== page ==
The Divine Mrs. Peabody: Remembering the Women Behind the Diamonds
July 28, 2010
I usually try to limit my remembrances; however, in yesterday's New York Times, it was reported that my friend and mentor, Judy Peabody, died. The Divine Mrs. Peabody transformed my life and the lives of all the people she touched.
It's hard to explain the impact Judy had on my life. When you are a little Queen from a hick town (OK kind of hick -- Seattle), I didn't believe that people like Judy existed except on TV shows like Dynasty. Judy was famous for her big hair, her big jewelry and her big heart.
The crazy thing about the early of years in the fight against HIV/AIDS is that it brought together folks who would never have known each other, let alone socialized, let alone become dear friends. Judy was Auntie Mame to me and so many others struggling to fight AIDS. We would travel the world, she showed me Vienna, Stockholm, Montreal and Omaha.
I met Judy at a benefit by the Alvin Alley dance company for Gay Men's Health Crisis (GMHC). She was a vision in black tulle and lace with beautiful diamonds. I remember telling her how much I liked her necklace. She said it was from Harry. Well being the hick that I was, I asked "Harry?" She responded "Harry Winston of course darling." She then grabbed by hand, kissed my cheeks and took me under her wings.
Legend has it that we got our first government funding for AIDS research because Judy had lunch with Mrs. Pat Buckley and Mrs. Buckley had lunch with Mrs. Nancy Reagan and Mrs. Reagan put a note on someone's desk and we got our first $15 million.
Judy would never confirm that story, but this I do know is true. I got my first million dollar grant from the Ford Foundation because of Michael Seltzer and Judy Peabody. Michael did all the leg work with the Ford Foundation, I made the "ask" and Judy closed the deal. She had Franklin Thomas, the then President of the Ford Foundation over for a small dinner party. During dinner, she casually mentioned how much she would appreciate his support of our request. Soon after, we got a million dollars.
We were in Stockholm for the International AIDS Conference and someone had arranged for Judy and me to have dinner with Dr. Robert Windom and his wife. Dr. Windom was then the Assistant Secretary for Health in the senior Bush administration. Judy orchestrated a dinner on a boat that was the favorite of Bill Blass. I know, could you just ... At the end of dinner, Dr. Windom says "thank you for the lovely dinner; I would like to help if I can." I responded by saying "thank you very much" and proceeded to get up from the table. Well Judy shot me the look. At that time, I didn't understand the language of this world. In my world, that was a simple thank you; but in Judy's world it was the opening for the ask. So with Judy's encouragement, I made a pitch to Dr. Windom. Soon after, we received our first government funding.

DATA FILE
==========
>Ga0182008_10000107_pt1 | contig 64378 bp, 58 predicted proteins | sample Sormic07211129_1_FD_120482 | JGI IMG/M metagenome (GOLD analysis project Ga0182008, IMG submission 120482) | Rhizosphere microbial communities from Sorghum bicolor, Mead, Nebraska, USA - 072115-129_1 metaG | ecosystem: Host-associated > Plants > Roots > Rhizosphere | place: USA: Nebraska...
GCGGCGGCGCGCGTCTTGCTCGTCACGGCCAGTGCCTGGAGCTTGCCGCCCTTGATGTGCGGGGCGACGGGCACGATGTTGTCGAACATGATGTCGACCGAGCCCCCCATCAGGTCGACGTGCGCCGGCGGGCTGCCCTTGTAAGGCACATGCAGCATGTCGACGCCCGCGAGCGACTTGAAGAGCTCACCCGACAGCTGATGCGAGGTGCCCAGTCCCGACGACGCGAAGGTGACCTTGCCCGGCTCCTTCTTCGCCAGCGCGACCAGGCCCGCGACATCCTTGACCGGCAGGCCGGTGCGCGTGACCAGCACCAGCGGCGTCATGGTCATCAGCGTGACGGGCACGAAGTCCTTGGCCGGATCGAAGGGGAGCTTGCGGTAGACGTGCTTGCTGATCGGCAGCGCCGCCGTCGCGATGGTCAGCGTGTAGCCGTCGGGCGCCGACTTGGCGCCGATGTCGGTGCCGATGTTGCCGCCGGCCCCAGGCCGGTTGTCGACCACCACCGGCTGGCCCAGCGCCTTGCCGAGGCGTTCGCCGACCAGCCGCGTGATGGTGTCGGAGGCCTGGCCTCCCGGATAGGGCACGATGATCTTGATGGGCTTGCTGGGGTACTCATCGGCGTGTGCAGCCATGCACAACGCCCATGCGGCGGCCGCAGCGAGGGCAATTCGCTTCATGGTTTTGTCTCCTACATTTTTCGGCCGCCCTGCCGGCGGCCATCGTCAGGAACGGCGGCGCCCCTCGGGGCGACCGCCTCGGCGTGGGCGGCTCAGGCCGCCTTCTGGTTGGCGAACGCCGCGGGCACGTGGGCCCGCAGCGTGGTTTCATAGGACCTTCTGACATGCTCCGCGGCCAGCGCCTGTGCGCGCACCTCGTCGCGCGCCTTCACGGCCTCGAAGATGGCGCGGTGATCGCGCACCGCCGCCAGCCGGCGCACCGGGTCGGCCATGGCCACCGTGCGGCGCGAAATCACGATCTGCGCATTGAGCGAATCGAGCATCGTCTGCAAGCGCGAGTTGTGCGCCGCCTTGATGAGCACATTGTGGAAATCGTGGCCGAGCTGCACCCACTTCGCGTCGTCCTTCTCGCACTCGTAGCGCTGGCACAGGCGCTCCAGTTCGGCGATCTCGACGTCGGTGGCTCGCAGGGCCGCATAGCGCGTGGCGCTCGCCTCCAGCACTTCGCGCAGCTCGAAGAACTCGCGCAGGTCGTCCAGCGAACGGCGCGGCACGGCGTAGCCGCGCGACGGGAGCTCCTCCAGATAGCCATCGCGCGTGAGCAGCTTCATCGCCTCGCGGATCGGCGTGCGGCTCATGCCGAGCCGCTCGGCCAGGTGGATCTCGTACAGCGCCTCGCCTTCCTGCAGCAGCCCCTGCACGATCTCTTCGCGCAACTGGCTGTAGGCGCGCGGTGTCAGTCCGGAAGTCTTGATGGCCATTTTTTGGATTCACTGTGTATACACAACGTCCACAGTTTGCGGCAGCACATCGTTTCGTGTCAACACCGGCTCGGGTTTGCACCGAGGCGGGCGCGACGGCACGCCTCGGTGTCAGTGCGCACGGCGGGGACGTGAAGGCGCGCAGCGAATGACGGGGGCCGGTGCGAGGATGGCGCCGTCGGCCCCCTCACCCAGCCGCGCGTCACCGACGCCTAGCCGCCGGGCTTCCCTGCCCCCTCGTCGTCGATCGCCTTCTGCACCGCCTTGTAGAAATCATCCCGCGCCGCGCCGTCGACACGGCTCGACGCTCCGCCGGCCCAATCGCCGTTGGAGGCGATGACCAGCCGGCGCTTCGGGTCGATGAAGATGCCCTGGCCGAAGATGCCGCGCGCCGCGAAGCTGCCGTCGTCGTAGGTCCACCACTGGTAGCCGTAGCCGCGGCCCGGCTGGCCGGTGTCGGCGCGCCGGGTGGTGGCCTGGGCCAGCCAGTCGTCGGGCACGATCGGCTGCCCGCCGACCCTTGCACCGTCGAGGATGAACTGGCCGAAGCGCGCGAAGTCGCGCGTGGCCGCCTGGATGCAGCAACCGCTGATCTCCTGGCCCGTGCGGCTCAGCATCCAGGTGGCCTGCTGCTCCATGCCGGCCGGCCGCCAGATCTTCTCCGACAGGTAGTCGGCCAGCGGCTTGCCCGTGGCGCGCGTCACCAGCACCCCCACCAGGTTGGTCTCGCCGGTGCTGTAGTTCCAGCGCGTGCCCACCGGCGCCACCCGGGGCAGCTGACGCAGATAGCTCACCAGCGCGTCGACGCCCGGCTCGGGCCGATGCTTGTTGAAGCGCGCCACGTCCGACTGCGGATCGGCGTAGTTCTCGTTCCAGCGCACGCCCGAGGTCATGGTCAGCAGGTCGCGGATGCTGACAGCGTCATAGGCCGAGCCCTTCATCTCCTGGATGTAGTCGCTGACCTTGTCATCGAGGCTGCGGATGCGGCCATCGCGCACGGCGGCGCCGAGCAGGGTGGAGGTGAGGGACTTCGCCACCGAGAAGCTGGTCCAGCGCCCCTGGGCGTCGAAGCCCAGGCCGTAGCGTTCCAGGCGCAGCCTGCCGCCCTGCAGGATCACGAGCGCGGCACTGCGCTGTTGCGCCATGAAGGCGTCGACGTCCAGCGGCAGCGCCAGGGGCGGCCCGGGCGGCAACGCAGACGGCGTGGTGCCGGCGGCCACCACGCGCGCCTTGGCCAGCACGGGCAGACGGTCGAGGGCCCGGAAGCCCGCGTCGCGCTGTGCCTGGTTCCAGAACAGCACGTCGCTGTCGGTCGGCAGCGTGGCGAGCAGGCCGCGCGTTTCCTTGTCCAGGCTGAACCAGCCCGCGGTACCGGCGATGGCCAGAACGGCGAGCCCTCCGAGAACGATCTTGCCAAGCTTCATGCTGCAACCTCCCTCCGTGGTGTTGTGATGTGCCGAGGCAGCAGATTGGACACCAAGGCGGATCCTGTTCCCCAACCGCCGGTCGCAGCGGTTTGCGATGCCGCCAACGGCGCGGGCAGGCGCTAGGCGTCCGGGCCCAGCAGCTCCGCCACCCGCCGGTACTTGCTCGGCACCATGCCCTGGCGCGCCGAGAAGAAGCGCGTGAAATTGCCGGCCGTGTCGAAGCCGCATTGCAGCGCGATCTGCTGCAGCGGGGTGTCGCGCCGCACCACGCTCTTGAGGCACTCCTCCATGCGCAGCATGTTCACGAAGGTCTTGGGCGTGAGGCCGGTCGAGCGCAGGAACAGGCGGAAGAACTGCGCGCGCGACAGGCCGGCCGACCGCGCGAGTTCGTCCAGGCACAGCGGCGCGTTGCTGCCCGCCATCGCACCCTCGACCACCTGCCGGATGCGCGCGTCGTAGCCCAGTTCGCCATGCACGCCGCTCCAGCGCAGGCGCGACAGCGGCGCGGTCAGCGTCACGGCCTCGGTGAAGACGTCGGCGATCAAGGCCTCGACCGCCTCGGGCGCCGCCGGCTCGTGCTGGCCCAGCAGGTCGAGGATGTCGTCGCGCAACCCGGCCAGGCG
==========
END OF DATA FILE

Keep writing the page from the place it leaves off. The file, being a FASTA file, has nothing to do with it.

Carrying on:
Beneath the veneer of big hair, designer dresses, and diamonds, Judy was like so many of us, a care giver to hundreds of people with AIDS (PWA). For more then two decades, she facilitated a care givers support group at GMHC that she stared with her beloved Luis. She would come to meetings dressed to the nines. She would let all the guys at client services try on her fur coat, and she would take care of us. Judy was Judy wherever she went, be it with youth gangs in Harlem, PWAs in Chelsea or a black tie dinner at the Met.
We would speak several times a week going over our lists of who was in the hospital, which memorials we could attend, and who was having a benefit that we should support. She was my strength during some of the darkest moments of the AIDS epidemic in New York City in the late 80s and early 90s.
Recently I talked about being with my friend Michael Hirsch as he passed. What I didn't tell you was what I did after they pulled the plug. I went to Judy's for dinner. She was having a small dinner party for some famous Russian composer, I don't recall his name. All I remember was sitting at the table in a complete daze. Afterwards, Judy held my hand while I sobbed into her new Oscar de la Renta dress. She stroked my hair, told me she loved me and said that we would be OK. This became our ritual every time someone we loved ... died.
Judy got me through more hospital visits, more funerals, and more memorials then I can remember. If you are very very lucky, you get to have a Judy in your life. Someone who will show you worlds that you never knew existed. I love you Judy, I will miss you, and I will never forget what you did for me, the HIV/AIDS community and hundreds of people with AIDS.
To read more about Mrs. Peabody, please go to http://tinyurl.com/2bmjdb4.
Paul Kawata is the executive director of the National Minority AIDS Council.
This article was provided by National Minority AIDS Council. Visit NMAC's website to find out more about their activities, publications and services.
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